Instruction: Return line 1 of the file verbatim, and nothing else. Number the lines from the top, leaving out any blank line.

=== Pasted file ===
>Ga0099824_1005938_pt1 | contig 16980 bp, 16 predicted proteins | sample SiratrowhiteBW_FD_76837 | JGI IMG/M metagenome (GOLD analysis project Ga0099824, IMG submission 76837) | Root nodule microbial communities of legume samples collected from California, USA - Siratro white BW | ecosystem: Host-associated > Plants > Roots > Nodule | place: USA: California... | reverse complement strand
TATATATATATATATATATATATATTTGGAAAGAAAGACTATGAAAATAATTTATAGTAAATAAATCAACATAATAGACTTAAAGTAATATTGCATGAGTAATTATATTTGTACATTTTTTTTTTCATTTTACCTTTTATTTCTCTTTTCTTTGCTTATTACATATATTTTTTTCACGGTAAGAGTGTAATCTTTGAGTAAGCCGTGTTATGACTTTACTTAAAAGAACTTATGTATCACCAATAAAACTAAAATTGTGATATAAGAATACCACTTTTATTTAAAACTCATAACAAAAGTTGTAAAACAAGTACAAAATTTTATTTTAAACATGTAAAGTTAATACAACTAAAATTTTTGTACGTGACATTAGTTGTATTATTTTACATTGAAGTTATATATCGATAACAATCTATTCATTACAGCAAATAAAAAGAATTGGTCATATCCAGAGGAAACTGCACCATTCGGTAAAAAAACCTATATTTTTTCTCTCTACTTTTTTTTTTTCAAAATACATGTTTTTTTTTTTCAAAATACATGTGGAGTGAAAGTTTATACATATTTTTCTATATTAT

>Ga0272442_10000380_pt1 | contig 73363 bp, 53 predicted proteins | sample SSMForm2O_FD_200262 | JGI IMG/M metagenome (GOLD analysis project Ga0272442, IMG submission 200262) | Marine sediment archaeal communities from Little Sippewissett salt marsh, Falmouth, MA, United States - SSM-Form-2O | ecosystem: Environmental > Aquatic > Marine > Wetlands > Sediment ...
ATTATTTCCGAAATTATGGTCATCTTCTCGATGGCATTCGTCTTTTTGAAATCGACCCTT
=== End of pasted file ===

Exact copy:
>Ga0099824_1005938_pt1 | contig 16980 bp, 16 predicted proteins | sample SiratrowhiteBW_FD_76837 | JGI IMG/M metagenome (GOLD analysis project Ga0099824, IMG submission 76837) | Root nodule microbial communities of legume samples collected from California, USA - Siratro white BW | ecosystem: Host-associated > Plants > Roots > Nodule | place: USA: California... | reverse complement strand